Let's say the Republican Party is a lady with the kind of self-esteem that comes from alcohol abuse and an obliging therapist, a dedicated fellow who earns his hundred-plus per session by reassuring her that her problems come from bad parents, incompetent coworkers, malevolent bosses, selfish former boyfriends, and badly designed jeans. Tonight the lady sits at her favorite bar, feeding her self-esteem, and sidling up on the stool next to her comes a sharp-tailored fellow with hair like the hood styling of a '50s Chrysler. He plants himself there and he doesn't go away.
The fellow should be a smoothie but isn’t. He keeps looking past her, he speaks with a nervous stop-and-start, and he makes jokes that only he seems to get. Worst of all (if I may borrow an idea from New York Magazine’s Jonathan Chait) he says things like “Of course, once your pants are off we can forget all this emotions stuff.” He seems to be practicing a reverse pickup technique intended to leave her flatfooted. It doesn’t work. On the other hand, he has money and he says all the right things about her parents, exes, coworkers, bosses, and jeans. The two other guys sizing her up are regulars whom she knows to be jobless and who are overweight and mouthy. The non-smoothie sure seems to have their number; he tells her everything down to their credit rating. And he stays. He may not make eye contact, but he’s in for the long haul and, God, it’s getting late.
We all know what the lady is going to do. But how does it make her feel? In other words, what’s the state of the Republican Party after Tuesday’s Illinois primary? At one end of the party there’s FreedomWorks, the wingnut group founded by Dick Armey. The Washington Times tells us the group won’t endorse Romney but will “stop looking for an alternative.” The group is tired of taking that hand off its knee.
At the other end there’s Jeb Bush, a Mr. Establishment who has finally decided to endorse his fellow Mr. Establishment. Catch the tone of his voice: “Primary elections have been held in 34 states, and now is the time for Republicans to unite behind Governor Romney and take our message of fiscal conservatism and job creation to all voters this fall.” Yeah, enough already. You have to pick someone, and there he is. Bush’s statement appears in The Washington Post, which also allows an unnamed Republican “operative” to offer subtext: “He’s lost any hope that we’ll have anyone better.”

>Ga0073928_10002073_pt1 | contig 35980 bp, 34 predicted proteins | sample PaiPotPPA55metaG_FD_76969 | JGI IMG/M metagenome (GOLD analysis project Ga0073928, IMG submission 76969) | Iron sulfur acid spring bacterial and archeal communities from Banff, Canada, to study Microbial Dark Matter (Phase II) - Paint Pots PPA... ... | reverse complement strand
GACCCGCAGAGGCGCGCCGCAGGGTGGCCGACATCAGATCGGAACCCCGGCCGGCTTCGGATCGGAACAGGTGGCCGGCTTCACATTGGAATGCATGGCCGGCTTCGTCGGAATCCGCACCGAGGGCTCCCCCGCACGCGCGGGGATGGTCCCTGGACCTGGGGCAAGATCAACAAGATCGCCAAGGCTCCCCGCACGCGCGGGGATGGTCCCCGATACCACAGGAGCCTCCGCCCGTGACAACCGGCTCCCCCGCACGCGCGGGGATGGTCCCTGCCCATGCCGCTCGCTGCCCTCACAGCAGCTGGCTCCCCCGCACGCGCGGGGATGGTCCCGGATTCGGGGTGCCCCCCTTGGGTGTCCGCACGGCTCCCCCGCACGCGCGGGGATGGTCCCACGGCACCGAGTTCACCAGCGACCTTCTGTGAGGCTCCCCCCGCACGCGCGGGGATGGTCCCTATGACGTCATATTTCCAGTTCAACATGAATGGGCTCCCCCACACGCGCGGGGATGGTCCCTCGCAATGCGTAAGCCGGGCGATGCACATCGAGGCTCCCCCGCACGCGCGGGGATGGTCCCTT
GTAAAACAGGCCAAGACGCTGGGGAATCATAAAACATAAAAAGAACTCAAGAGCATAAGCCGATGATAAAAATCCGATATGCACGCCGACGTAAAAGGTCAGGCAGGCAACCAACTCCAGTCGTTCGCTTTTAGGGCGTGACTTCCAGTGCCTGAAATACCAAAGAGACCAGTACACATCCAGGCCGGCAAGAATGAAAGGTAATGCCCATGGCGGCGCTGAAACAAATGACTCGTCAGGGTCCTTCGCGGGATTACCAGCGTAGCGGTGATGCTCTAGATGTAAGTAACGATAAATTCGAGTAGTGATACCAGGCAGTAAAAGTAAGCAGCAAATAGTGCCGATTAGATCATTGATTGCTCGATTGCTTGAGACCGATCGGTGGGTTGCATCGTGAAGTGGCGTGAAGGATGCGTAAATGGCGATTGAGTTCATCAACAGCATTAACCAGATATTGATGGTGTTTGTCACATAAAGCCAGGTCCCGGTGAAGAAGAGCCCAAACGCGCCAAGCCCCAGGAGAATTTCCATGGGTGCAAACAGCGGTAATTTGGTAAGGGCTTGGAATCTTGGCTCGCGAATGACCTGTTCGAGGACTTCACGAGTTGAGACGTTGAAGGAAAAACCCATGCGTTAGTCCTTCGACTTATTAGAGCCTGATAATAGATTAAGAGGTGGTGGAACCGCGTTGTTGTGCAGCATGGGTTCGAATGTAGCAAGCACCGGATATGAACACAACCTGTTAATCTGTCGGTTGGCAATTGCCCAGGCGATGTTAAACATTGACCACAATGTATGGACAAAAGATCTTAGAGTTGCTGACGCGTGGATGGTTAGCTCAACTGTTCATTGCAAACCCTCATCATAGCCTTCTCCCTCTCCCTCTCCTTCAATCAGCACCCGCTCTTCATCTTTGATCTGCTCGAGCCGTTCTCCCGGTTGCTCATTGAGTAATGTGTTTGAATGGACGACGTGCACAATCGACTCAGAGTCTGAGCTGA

So there you have it: “lost any hope” and “stop looking for an alternative.” It’s going to be a beautiful night.
The numbers. Get this: Mitt Romney won Illinois and the turnout was just 24%. “It was the lowest turnout for a presidential primary in the past 70 years,” says the local CBS news. They mean in Illinois, of course. This year alone Virginia dropped to 6% for the epic faceoff between Romney and Ron Paul. The CBS story quotes an election official as saying turnout in Illinois was so low because the Democratic side lacked a contest “at the top of the ticket.” But in the past seven decades there have been other years when presidents were getting renominated. This year still managed to be special.
Anyway, the outcome wasn’t close: 47% for Romney, 35% for Rick Santorum, 9% for Ron Paul, 8% for Newt Gingrich. (Newt and Paul both figured the contest was out of their league and didn’t exert themselves.) Santorum is supposed to be the blue collar candidate, but he lost the $30,000-to-$100,000 voters by just a few points less than he lost the race as a whole. Admittedly the income slice ranges a bit high, into the middle management demographic, but buried in there is most of the blue collar segment as well. So far Romney’s collection of victories includes Michigan, Ohio, Massachusetts, and now Illinois. This year Santorum has won no industrial state anywhere.
On the other hand, Santorum just barely has a budget and a campaign organization. But there he is, kept afloat by the electorate’s reluctance to believe in Romney. This reluctance is especially strong among those who should be the party’s true believers. In Illinois, Romney lost once again among evangelicals and the self-described “very conservative.” To persuade everyone else into the corral, the Romney campaign and its allied super-PAC had to spend $3.7 million. That produces a per vote average of $8.53 versus Santorum’s $1.65. One is seven times greater than the other, but Romney sure didn’t finish seven times ahead of Santorum—more like a third, which is fine until you look at the dollars.
How about delegates? Yeah, he’s doing OK. By CNN’s count, Romney took 43 delegates in Illinois, bringing him to 552. That’s almost halfway. Santorum took 10 delegates and now has 249. If Santorum wants to win on the first ballot, he has to take 70% of all the delegates that are left. Romney just has to take 46%. It’s not sexy or romantic, but give him time. The Republican Party just wants to lie down.